It has been proven that viruses and microorganisms can be killed efficiently and reliably with UVB and UVC radiation.
The use of UV lamps and UV LEDs in the fields of
- Sterilization in closed chambers
- Disinfection of surfaces with automated solution
- UV surface disinfection in absence of persons
- mobile UVC lamps / UV-LED hand lamps
- Air cleaning with UV disinfection
While the maximum duration and dose of exposure is regulated in the workplace, these are currently not clearly defined exposure limits for private users and in public institutions. The several directives specify requirements in the EU. The Directive 2001/95/EC on general product safety ensures that products available in the EU market are safe.
A product is considered safe if it complies with certain national regulations or EU standards. If no such regulations or standards exist, the safety assessment is based on:
- Commission guidelines;
- best practices in the affected field;
- current state of knowledge and technology;
- Safety levels that consumers can expect.
The use of closed chambers and automated solutions, e.g. for the disinfection of corona viruses, is comparatively safe and simple. For example, irradiation chambers usually offer complete protection by their closed design. Automated solutions for the disinfection of surfaces should be carried out in the absence of persons, since surface disinfection is generally not safe and exceeds the workplace limits. Here the question of access or control of human presence is often in the foreground. Exposure must be checked and determined for the case of failure, for installation and maintenance.
The use of mobile UVC lamps and UV LED systems for the disinfection of everyday objects, such as cell phones, is generally a problem. Here, due to the free propagation of the radiation, a safe application can be achieved only by safety instructions, training, correct use and, if necessary, safety equipment. Manufacturers and distributors must know the emission of the products and provide information on emission, classification, risk group, warning symbols and hazards.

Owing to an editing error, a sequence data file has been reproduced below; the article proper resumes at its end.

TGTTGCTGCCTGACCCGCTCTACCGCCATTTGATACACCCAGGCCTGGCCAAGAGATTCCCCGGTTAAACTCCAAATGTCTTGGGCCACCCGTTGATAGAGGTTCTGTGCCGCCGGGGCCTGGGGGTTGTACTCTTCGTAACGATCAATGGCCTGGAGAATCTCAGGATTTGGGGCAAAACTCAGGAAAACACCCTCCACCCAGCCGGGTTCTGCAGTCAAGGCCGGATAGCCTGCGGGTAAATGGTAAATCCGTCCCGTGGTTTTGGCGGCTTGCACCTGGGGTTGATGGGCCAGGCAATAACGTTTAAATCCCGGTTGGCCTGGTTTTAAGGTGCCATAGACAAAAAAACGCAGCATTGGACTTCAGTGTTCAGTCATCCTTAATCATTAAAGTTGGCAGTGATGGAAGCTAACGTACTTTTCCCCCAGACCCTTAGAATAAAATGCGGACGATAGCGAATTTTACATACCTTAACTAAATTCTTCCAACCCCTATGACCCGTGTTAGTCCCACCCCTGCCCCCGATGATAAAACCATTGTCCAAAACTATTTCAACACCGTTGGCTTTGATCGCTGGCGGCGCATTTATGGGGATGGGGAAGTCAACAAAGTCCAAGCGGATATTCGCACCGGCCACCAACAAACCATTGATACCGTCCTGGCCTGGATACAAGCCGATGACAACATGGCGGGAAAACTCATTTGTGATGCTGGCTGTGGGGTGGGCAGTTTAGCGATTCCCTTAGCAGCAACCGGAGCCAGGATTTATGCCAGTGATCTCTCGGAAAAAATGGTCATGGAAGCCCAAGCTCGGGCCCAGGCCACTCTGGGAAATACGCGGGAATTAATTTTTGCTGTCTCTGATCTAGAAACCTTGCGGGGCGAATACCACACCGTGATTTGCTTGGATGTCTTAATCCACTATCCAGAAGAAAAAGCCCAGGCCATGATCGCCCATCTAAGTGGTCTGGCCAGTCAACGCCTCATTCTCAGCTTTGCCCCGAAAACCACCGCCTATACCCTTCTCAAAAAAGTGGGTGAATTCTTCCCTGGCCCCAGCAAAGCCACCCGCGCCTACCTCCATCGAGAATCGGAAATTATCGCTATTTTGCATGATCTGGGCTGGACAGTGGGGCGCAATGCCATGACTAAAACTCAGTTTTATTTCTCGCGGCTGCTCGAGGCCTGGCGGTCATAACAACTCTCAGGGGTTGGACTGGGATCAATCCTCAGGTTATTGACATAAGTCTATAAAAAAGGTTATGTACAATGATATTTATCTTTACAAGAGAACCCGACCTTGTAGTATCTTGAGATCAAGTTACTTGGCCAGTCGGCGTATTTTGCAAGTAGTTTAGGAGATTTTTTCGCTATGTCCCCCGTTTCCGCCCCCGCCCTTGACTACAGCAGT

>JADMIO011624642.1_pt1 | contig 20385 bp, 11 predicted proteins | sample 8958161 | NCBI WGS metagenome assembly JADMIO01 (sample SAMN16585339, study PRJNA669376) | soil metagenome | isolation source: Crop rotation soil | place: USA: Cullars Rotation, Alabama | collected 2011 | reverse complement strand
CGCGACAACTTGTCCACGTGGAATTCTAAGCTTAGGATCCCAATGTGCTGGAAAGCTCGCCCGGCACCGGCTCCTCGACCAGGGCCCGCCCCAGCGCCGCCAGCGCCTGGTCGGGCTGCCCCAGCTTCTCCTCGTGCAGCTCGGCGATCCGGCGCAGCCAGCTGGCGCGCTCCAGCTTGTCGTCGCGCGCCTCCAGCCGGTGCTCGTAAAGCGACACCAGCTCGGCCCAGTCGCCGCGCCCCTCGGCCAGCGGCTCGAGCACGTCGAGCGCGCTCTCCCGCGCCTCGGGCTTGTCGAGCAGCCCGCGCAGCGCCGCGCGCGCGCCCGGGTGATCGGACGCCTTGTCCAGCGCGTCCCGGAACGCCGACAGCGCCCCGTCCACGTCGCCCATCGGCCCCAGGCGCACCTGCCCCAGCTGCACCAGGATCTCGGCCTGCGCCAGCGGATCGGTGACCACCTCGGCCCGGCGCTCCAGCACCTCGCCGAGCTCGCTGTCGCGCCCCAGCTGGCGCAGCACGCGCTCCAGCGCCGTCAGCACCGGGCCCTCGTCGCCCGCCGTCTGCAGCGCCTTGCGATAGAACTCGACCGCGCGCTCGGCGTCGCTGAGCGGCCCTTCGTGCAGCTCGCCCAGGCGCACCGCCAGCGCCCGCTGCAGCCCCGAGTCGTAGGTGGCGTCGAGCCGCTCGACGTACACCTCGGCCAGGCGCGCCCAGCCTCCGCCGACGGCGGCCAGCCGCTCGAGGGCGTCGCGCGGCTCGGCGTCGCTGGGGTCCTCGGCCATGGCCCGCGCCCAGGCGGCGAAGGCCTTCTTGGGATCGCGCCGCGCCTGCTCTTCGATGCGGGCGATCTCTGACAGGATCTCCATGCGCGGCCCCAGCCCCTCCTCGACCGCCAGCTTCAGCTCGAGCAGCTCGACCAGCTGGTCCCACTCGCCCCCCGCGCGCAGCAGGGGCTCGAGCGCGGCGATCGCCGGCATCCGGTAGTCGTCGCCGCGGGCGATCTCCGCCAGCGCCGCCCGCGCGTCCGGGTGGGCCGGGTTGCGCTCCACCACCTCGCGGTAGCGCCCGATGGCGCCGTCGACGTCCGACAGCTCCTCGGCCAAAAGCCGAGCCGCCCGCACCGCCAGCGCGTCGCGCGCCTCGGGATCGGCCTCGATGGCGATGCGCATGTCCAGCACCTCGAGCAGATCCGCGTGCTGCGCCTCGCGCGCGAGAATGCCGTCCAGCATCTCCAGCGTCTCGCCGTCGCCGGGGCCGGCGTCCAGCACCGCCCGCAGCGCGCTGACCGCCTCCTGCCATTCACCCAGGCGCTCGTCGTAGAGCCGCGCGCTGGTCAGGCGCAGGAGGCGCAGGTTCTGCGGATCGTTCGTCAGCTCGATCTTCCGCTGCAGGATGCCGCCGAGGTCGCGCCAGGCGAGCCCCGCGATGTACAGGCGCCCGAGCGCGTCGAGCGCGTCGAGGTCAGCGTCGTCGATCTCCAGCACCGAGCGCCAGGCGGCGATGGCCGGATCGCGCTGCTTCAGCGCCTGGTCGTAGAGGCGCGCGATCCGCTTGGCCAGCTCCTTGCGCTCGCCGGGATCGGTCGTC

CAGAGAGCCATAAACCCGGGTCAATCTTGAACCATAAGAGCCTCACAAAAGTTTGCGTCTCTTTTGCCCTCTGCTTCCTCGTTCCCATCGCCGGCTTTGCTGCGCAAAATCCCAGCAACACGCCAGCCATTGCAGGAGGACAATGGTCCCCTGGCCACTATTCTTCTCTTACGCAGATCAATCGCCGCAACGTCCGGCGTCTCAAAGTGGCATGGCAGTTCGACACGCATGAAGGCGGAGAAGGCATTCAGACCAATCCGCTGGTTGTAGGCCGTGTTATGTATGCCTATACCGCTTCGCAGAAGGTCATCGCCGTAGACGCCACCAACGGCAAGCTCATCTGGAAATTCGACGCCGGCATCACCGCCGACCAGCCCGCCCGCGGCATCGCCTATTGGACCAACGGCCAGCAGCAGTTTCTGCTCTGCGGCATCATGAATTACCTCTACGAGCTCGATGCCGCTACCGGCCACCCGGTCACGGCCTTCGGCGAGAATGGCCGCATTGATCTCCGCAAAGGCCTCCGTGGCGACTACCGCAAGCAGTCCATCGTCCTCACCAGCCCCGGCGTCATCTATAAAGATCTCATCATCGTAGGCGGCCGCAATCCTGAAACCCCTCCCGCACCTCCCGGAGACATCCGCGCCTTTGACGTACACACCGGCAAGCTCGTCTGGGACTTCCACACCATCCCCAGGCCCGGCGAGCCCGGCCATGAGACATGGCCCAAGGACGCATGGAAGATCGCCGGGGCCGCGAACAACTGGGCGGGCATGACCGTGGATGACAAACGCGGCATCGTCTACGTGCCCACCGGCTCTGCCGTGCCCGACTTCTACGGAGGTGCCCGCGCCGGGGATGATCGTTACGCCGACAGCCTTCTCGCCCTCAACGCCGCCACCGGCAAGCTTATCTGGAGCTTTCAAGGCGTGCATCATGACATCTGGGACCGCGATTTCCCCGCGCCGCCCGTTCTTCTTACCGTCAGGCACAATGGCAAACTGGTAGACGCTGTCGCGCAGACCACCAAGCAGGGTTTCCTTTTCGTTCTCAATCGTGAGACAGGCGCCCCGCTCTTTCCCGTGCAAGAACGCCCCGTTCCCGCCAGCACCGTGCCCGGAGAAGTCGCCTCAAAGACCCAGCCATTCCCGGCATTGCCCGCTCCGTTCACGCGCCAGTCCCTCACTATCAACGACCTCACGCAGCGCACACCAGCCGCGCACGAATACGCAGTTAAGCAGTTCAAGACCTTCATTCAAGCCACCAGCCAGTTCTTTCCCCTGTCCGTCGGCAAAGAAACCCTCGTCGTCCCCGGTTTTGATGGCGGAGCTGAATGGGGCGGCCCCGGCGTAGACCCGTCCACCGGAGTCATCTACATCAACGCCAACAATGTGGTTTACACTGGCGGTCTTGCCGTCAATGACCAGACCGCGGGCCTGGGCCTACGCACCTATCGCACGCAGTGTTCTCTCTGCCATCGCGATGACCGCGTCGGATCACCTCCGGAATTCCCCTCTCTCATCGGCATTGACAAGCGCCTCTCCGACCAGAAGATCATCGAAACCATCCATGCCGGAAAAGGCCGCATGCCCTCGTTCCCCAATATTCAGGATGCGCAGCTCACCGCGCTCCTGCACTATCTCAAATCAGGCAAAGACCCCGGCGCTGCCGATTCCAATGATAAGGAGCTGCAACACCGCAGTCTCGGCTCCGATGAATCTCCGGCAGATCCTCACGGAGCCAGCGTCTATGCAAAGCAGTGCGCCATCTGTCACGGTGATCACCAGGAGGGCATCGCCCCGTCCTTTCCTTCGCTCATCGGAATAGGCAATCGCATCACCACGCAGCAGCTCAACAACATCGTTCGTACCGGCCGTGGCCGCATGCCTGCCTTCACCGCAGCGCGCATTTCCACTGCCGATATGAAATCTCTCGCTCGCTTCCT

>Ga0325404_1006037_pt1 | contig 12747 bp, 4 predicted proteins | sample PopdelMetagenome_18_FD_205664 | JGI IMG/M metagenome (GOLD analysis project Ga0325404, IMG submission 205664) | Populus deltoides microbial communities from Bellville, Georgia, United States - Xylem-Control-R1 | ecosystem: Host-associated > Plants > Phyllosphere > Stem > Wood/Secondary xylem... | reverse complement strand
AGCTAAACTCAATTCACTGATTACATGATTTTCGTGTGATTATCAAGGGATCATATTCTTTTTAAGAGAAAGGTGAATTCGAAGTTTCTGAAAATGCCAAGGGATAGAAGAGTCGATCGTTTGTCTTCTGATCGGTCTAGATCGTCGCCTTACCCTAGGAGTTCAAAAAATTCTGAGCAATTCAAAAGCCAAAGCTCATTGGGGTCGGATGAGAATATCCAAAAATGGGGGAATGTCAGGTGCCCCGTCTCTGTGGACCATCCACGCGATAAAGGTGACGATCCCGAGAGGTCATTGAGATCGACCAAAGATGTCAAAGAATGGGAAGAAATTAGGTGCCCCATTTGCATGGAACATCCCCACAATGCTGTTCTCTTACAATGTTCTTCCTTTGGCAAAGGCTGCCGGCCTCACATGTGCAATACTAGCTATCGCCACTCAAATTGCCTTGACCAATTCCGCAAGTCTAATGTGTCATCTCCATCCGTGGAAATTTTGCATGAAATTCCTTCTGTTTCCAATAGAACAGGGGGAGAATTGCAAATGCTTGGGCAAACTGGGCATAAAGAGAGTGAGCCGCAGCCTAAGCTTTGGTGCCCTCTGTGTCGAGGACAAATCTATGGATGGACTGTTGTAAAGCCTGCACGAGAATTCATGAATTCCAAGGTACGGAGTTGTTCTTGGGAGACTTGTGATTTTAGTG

With regard to UV air purification, also known as UV air disinfection, the following must be determined. The safety requirements for air cleaning devices are given in DIN EN 60335-2-65:2013-02; VDE 0700-65:2013-02 "Safety of electrical appliances for household and similar purposes - Part 2-65: Particular requirements for air cleaning devices". This does not yet include any requirements for UV emission. This raises the question which residual emission is permissible.
For the workplace this could be estimated on the basis of daily exposure. For example, the ACGIH exposure limit value for 253.7 nm is 6 mJ/cm² for a period of 8 h. This corresponds to an 8-hour continuous exposure at 2 mW/m² (0.2 μW/cm²).
For public institutions, private users, untrained persons or even children, neither exposure duration nor exposure limit values are specified. Therefore a simple estimation is not possible.